UNITED LEGAL TEAM ASKS, "ARE NON ADA COMPLIANT WEBSITES SEGREGATING AMERICAN CONSUMERS?"

Internet accessibility conceptual key on computer keyboard

Internet accessibility keyboard concept

ADA compliant websites are not just a suggestion; they are a civil right protected by law.

Websites must be accessible and to argue differently is indefensible. Just like other civil rights movements, it’s time we all have access to drink from the same water fountain – the Internet.”

— Aluko Collins

HUNTSVILLE, UNITED STATES, November 8, 2021 /EINPresswire.com/ — ADA compliant websites are not a suggestion; they are a civil right protected by the Americans with Disabilities Act of 1990. Shopping online became possible in 1991, and 30 years later, the overwhelming majority of websites are not accessible according to an annual study of over one million sites conducted by WebAim. The study revealed that of the 1 million websites tested in 2021, 97.4% of home pages had detected WCAG 2 failures. This was down slightly from 98.1% in February 2020. Since 1991 there have technological advancements which have reshaped our lives with innovations like digital music and cryptocurrency, Zoom and Facetime, “apps” and private space travel. When questioned about the lack of accessibility Aluko Collins said "One would think that with all the readily available technology that businesses would make privately browsing the Internet fully accessible and convenient to the disabled."

In 2016, more than 7 million individuals in America were visually disabled.* By 2020, Americans spent nearly 20% of more than $4 trillion on e-commerce.** The COVID-19 pandemic has forced Americans to rely on websites to meet their needs across all industries. The Internet is no longer used as only a convenience. 93% of American adults use the Internet in 2021.*** "For the visually disabled, the pandemic became a deadly catch-22. Orders were to shelter in place, but with websites inaccessible, the disabled were forced to choose whether to risk their lives by shopping in person. At the same time, the sighted were able to shop online, minimizing their risk," said Aluko Collins.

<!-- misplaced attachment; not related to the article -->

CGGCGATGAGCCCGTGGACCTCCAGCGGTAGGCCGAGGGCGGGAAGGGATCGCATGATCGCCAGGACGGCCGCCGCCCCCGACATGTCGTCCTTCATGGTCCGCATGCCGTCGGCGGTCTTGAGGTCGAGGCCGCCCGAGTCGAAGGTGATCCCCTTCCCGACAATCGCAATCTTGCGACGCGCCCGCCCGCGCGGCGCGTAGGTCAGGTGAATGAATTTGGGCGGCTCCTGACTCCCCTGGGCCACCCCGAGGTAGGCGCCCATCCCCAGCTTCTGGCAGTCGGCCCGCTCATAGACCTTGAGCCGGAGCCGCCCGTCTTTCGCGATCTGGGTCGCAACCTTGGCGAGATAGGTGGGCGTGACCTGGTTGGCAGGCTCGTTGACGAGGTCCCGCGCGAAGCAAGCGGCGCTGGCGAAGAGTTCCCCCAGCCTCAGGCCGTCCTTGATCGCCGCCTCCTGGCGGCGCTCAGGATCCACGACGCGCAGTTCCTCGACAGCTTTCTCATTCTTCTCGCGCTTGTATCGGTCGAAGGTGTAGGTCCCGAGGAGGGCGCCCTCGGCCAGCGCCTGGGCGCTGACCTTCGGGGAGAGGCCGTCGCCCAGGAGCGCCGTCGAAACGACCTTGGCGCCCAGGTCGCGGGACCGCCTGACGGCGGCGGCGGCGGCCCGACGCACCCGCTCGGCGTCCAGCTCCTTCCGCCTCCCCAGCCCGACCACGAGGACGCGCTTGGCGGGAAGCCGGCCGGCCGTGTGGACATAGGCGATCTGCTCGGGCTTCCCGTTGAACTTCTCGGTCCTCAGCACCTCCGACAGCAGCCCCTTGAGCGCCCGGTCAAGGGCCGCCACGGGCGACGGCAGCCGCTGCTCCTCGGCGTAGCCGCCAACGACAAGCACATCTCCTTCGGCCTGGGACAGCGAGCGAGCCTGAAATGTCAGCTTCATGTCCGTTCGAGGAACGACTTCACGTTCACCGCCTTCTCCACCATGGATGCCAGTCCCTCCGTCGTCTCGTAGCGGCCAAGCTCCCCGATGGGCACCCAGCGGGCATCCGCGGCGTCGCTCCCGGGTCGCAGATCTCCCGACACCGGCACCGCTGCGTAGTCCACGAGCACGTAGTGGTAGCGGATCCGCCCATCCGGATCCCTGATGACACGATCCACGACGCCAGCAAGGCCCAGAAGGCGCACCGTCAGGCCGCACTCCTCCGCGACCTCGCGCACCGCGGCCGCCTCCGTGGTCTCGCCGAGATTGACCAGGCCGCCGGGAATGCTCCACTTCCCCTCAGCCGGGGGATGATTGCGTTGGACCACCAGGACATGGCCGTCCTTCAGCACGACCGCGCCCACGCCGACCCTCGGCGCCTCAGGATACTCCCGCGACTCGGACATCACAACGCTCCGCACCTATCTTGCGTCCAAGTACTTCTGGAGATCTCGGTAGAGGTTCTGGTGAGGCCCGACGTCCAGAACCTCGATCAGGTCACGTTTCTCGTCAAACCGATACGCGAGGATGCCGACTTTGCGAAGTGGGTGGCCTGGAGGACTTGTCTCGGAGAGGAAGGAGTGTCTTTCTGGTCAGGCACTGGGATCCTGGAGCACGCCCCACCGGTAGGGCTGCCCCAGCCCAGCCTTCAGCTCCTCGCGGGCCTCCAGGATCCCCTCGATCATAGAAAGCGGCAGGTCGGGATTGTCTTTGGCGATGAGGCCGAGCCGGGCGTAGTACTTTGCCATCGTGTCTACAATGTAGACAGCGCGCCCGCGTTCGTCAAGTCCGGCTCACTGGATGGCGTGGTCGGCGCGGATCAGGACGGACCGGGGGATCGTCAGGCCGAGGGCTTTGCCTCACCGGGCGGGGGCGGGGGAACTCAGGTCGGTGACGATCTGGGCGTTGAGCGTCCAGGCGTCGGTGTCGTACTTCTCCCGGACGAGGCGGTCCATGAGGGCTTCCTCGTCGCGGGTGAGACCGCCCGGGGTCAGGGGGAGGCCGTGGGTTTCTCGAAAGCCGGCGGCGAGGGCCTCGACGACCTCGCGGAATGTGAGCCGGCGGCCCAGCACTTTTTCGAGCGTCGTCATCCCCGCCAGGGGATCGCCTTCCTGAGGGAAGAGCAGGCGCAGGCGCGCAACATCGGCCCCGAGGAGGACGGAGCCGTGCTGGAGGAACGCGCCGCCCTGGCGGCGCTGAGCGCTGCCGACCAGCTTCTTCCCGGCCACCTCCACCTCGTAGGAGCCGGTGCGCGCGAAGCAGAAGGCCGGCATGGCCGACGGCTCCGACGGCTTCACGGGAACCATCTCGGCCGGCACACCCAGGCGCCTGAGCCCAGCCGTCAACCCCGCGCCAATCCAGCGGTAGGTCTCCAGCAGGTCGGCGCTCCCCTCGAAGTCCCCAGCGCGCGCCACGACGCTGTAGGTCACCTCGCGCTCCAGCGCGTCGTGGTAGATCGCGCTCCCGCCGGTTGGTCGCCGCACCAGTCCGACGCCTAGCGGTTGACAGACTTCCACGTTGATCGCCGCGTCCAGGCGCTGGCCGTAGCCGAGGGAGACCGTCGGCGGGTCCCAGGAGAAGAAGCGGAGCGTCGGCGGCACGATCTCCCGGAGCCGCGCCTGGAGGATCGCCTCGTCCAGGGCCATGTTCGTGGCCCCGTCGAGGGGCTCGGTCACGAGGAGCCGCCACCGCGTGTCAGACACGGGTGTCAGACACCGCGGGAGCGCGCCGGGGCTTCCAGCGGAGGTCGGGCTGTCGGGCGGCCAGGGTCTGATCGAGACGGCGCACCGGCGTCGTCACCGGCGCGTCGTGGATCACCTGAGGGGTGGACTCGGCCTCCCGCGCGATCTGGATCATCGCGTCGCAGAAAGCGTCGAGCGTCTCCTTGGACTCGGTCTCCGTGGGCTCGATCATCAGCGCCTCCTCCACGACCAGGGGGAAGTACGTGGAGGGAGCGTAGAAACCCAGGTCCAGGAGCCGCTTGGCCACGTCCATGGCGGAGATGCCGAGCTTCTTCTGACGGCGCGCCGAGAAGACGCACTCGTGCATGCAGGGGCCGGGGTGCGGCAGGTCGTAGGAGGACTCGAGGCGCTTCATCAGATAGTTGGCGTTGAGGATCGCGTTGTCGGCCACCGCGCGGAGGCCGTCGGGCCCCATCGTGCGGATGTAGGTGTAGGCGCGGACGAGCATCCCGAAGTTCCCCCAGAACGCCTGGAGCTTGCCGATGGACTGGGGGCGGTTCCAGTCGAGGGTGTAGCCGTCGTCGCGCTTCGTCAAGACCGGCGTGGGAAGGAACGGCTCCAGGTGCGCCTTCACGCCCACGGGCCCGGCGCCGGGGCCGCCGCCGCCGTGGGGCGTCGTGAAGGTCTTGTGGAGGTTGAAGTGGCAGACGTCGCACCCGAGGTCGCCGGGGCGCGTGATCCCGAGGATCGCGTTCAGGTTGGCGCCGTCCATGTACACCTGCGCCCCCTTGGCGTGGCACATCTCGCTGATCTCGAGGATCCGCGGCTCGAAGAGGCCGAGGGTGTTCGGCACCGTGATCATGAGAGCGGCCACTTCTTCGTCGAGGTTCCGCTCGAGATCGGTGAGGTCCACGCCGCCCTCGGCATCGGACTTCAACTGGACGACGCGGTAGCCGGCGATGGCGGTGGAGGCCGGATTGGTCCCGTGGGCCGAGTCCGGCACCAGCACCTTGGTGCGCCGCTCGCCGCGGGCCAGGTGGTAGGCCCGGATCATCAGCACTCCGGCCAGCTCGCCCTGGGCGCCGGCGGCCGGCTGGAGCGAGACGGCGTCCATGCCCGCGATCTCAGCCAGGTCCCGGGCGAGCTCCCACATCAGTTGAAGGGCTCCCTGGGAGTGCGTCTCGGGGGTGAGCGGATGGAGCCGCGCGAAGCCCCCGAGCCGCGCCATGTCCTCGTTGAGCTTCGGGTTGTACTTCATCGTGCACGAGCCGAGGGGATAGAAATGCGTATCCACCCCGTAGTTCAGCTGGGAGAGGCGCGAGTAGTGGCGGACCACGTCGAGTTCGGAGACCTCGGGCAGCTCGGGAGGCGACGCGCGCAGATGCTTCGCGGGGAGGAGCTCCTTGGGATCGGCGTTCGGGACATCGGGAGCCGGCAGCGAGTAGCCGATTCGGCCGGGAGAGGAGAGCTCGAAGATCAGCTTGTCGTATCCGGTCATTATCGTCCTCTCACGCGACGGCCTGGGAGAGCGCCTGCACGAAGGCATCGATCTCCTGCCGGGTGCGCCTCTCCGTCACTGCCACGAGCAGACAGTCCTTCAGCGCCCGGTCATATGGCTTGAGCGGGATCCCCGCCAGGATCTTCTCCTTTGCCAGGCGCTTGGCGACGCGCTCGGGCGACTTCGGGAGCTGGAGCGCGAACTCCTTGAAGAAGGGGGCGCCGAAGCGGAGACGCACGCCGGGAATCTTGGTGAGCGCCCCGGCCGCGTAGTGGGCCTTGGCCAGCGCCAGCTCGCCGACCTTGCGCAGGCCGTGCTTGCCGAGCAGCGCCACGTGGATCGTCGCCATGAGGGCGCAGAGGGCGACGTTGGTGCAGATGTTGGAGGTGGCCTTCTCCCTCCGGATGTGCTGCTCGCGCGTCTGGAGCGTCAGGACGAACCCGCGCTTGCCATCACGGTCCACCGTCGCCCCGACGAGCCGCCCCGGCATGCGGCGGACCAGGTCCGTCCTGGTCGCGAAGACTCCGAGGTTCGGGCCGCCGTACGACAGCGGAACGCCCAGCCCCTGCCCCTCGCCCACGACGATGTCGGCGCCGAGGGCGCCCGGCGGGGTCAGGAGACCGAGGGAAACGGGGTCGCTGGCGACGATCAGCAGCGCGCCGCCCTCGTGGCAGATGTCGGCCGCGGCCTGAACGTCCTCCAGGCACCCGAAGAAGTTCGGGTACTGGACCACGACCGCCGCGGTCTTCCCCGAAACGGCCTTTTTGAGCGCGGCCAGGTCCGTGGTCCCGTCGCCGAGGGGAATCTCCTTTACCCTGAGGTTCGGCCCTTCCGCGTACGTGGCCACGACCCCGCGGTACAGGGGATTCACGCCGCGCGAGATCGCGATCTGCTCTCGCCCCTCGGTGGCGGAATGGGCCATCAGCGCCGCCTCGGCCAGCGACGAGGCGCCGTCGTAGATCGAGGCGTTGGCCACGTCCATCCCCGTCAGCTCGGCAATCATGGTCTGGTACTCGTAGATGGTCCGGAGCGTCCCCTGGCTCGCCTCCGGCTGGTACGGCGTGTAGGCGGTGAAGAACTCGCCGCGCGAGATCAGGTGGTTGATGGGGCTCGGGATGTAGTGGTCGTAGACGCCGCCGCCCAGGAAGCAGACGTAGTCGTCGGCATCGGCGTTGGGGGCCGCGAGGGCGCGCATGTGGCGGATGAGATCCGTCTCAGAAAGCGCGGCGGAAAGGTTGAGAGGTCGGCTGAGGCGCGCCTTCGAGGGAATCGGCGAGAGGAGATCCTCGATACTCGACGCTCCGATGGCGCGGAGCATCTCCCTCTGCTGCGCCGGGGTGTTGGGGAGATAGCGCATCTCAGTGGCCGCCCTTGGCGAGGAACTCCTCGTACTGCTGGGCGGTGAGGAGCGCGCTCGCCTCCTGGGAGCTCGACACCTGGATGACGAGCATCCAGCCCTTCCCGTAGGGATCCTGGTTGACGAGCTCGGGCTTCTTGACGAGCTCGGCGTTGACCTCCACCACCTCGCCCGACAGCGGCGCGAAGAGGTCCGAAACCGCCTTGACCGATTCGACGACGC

The Americans with Disabilities Act (ADA)Title III requires that every owner, lessor, or operator of a “place of public accommodation” provide equal access to users who meet ADA standards for disability. “I hate to say it, but it seems many businesses owners and ADA defense attorneys they hire simply do not care,” said Aluko Collins. The DOJ has settled numerous lawsuits with businesses and governments. These settlements are with household names, like H&R Block, Miami University, City of Vero Beach, City of Fallon, Wells Fargo, and its latest, Rite Aid, on November 1, 2021. The clear message is that websites are subject to the Americans with Disabilities Act and will be enforced accordingly.

"Accessible websites are equivalent to a wheelchair ramp, accessible bathrooms, and parking spaces at a physical store. Those all seem like practical solutions, but at one time, they were controversial. ADA compliant websites are not a suggestion; they are a civil right and must interact properly with their assistive technology. Are businesses really okay with blatantly discriminating against a whole group of Americans? If so, beware," said collins.

Business owners shouldn't wait to make changes to their website when they receive a demand letter or a get served. "Websites must be accessible and to argue differently is indefensible. Just like other civil rights movements, it’s time we all have access to drink from the same water fountain – the Internet,” said Collins. In The Department of Justice's settlement with Rite Aid, Rite Aid agreed to conform to the Web Content Accessibility Guidelines (WCAG), Version 2.1, Level AA, and to regularly test the site. "Businesses must become aware of the potential pitfalls of not having an accessible site, it may prove to be costly," said Collins.

If you are a business owner who has any questions or would like more information about the website accessibility, you may contact Aluko Collins at acollins@unitedlegalteam.com, or 888.457.1495.

*https://nfb.org/resources/blindness-statistics
**Source: Digital Commerce 360 analysis of U.S. Department of Commerce data; updated February 2021
(Total retail figures exclude sales of items not normally purchased online such as spending at restaurants, bars, automobile dealers, gas stations and fuel dealers)
**(https://www.pewresearch.org/internet/fact-sheet/internet-broadband/

Aluko Collins
United Legal Team
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Source: EIN Presswire